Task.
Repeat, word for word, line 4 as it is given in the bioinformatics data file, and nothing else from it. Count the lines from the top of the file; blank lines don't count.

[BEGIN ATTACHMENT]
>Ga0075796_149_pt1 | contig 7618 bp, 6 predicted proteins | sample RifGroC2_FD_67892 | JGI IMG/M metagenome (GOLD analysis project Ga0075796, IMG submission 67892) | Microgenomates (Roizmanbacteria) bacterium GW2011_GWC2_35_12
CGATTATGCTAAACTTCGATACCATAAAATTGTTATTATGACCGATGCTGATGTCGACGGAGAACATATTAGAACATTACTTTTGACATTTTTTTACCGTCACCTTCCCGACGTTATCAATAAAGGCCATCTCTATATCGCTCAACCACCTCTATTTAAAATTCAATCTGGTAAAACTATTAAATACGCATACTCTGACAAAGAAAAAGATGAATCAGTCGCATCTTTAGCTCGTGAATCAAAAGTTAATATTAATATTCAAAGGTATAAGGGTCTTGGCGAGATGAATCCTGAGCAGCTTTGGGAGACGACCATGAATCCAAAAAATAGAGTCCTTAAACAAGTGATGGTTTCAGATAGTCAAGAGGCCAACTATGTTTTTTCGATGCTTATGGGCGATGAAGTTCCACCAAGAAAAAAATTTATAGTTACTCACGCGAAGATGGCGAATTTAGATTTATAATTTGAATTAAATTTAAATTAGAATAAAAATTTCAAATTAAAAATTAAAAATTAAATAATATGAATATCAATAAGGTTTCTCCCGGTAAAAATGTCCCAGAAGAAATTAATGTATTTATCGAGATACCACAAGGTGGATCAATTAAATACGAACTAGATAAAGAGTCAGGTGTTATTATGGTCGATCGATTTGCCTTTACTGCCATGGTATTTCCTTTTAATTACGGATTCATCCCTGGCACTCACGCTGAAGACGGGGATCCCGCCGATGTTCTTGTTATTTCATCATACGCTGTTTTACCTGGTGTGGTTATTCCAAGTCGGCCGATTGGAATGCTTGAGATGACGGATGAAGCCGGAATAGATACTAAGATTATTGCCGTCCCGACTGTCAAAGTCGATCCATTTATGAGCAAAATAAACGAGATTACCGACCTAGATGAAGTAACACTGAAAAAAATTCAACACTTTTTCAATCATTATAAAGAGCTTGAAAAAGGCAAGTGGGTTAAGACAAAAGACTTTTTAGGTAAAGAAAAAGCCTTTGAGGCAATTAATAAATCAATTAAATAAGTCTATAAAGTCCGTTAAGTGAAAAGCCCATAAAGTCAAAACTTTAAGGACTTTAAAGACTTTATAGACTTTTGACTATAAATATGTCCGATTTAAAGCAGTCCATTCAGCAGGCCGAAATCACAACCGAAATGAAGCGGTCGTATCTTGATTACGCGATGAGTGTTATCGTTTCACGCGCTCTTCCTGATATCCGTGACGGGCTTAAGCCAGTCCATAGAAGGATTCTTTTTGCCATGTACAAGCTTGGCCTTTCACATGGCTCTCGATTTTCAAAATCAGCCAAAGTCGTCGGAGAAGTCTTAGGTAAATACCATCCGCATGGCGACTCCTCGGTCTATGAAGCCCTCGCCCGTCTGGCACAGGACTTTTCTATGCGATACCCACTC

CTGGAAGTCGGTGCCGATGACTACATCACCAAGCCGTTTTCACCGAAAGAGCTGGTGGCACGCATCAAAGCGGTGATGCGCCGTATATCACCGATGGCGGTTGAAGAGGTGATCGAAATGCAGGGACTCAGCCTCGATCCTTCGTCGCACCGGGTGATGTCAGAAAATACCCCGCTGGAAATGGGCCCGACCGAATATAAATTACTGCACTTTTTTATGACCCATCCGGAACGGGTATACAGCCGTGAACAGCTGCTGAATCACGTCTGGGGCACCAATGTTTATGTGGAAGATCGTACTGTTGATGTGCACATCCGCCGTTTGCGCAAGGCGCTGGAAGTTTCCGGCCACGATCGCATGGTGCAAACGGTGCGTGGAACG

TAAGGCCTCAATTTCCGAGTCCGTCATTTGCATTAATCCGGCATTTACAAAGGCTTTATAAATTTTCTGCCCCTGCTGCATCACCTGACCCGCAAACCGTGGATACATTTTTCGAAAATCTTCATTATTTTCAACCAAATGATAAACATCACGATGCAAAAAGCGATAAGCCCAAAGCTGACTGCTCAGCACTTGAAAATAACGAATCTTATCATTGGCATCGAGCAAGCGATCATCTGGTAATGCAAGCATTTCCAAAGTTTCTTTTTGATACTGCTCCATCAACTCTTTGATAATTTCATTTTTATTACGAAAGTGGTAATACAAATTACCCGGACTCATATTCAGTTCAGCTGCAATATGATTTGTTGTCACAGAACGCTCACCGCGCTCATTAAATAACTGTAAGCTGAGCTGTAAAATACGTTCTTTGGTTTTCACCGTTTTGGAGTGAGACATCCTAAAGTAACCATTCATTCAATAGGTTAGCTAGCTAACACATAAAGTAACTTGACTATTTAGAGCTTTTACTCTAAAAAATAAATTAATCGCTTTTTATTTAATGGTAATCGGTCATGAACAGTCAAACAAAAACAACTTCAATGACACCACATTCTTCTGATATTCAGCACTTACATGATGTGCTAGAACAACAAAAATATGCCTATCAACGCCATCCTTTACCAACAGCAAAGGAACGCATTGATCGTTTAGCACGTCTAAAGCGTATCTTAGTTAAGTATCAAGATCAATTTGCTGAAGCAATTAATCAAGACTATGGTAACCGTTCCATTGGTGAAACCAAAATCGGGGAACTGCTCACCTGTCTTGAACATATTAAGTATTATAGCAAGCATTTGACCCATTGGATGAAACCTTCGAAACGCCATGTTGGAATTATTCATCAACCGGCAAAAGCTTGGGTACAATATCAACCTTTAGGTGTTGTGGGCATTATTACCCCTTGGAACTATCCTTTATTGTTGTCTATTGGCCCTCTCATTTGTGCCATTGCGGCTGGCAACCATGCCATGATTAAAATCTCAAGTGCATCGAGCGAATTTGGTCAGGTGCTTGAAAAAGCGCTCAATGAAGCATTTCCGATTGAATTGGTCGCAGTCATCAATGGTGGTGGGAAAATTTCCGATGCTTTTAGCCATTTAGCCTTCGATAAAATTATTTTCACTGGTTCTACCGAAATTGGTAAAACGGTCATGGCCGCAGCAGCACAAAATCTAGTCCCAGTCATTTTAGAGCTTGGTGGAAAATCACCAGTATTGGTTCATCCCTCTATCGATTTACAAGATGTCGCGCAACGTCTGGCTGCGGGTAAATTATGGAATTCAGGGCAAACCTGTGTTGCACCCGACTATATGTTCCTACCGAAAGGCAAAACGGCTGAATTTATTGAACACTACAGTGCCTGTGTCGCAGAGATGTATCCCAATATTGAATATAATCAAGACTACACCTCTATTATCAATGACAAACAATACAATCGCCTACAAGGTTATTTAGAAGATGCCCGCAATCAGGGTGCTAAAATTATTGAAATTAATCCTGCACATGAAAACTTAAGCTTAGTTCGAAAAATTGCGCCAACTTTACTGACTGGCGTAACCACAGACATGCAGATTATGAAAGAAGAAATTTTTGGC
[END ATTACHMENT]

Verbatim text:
TAAGGCCTCAATTTCCGAGTCCGTCATTTGCATTAATCCGGCATTTACAAAGGCTTTATAAATTTTCTGCCCCTGCTGCATCACCTGACCCGCAAACCGTGGATACATTTTTCGAAAATCTTCATTATTTTCAACCAAATGATAAACATCACGATGCAAAAAGCGATAAGCCCAAAGCTGACTGCTCAGCACTTGAAAATAACGAATCTTATCATTGGCATCGAGCAAGCGATCATCTGGTAATGCAAGCATTTCCAAAGTTTCTTTTTGATACTGCTCCATCAACTCTTTGATAATTTCATTTTTATTACGAAAGTGGTAATACAAATTACCCGGACTCATATTCAGTTCAGCTGCAATATGATTTGTTGTCACAGAACGCTCACCGCGCTCATTAAATAACTGTAAGCTGAGCTGTAAAATACGTTCTTTGGTTTTCACCGTTTTGGAGTGAGACATCCTAAAGTAACCATTCATTCAATAGGTTAGCTAGCTAACACATAAAGTAACTTGACTATTTAGAGCTTTTACTCTAAAAAATAAATTAATCGCTTTTTATTTAATGGTAATCGGTCATGAACAGTCAAACAAAAACAACTTCAATGACACCACATTCTTCTGATATTCAGCACTTACATGATGTGCTAGAACAACAAAAATATGCCTATCAACGCCATCCTTTACCAACAGCAAAGGAACGCATTGATCGTTTAGCACGTCTAAAGCGTATCTTAGTTAAGTATCAAGATCAATTTGCTGAAGCAATTAATCAAGACTATGGTAACCGTTCCATTGGTGAAACCAAAATCGGGGAACTGCTCACCTGTCTTGAACATATTAAGTATTATAGCAAGCATTTGACCCATTGGATGAAACCTTCGAAACGCCATGTTGGAATTATTCATCAACCGGCAAAAGCTTGGGTACAATATCAACCTTTAGGTGTTGTGGGCATTATTACCCCTTGGAACTATCCTTTATTGTTGTCTATTGGCCCTCTCATTTGTGCCATTGCGGCTGGCAACCATGCCATGATTAAAATCTCAAGTGCATCGAGCGAATTTGGTCAGGTGCTTGAAAAAGCGCTCAATGAAGCATTTCCGATTGAATTGGTCGCAGTCATCAATGGTGGTGGGAAAATTTCCGATGCTTTTAGCCATTTAGCCTTCGATAAAATTATTTTCACTGGTTCTACCGAAATTGGTAAAACGGTCATGGCCGCAGCAGCACAAAATCTAGTCCCAGTCATTTTAGAGCTTGGTGGAAAATCACCAGTATTGGTTCATCCCTCTATCGATTTACAAGATGTCGCGCAACGTCTGGCTGCGGGTAAATTATGGAATTCAGGGCAAACCTGTGTTGCACCCGACTATATGTTCCTACCGAAAGGCAAAACGGCTGAATTTATTGAACACTACAGTGCCTGTGTCGCAGAGATGTATCCCAATATTGAATATAATCAAGACTACACCTCTATTATCAATGACAAACAATACAATCGCCTACAAGGTTATTTAGAAGATGCCCGCAATCAGGGTGCTAAAATTATTGAAATTAATCCTGCACATGAAAACTTAAGCTTAGTTCGAAAAATTGCGCCAACTTTACTGACTGGCGTAACCACAGACATGCAGATTATGAAAGAAGAAATTTTTGGC